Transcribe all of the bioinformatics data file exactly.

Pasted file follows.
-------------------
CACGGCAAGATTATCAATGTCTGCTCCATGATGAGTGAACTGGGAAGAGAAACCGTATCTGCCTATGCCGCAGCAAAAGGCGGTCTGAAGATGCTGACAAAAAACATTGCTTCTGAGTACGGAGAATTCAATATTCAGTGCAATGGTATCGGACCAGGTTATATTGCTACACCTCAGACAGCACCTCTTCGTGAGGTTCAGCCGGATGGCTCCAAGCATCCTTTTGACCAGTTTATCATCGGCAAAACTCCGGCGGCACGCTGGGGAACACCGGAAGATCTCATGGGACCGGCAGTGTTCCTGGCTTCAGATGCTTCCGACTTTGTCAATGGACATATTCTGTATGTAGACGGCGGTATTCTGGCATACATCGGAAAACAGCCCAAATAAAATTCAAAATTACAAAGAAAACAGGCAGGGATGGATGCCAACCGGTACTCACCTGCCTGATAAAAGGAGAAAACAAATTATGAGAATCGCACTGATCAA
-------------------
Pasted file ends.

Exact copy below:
CACGGCAAGATTATCAATGTCTGCTCCATGATGAGTGAACTGGGAAGAGAAACCGTATCTGCCTATGCCGCAGCAAAAGGCGGTCTGAAGATGCTGACAAAAAACATTGCTTCTGAGTACGGAGAATTCAATATTCAGTGCAATGGTATCGGACCAGGTTATATTGCTACACCTCAGACAGCACCTCTTCGTGAGGTTCAGCCGGATGGCTCCAAGCATCCTTTTGACCAGTTTATCATCGGCAAAACTCCGGCGGCACGCTGGGGAACACCGGAAGATCTCATGGGACCGGCAGTGTTCCTGGCTTCAGATGCTTCCGACTTTGTCAATGGACATATTCTGTATGTAGACGGCGGTATTCTGGCATACATCGGAAAACAGCCCAAATAAAATTCAAAATTACAAAGAAAACAGGCAGGGATGGATGCCAACCGGTACTCACCTGCCTGATAAAAGGAGAAAACAAATTATGAGAATCGCACTGATCAA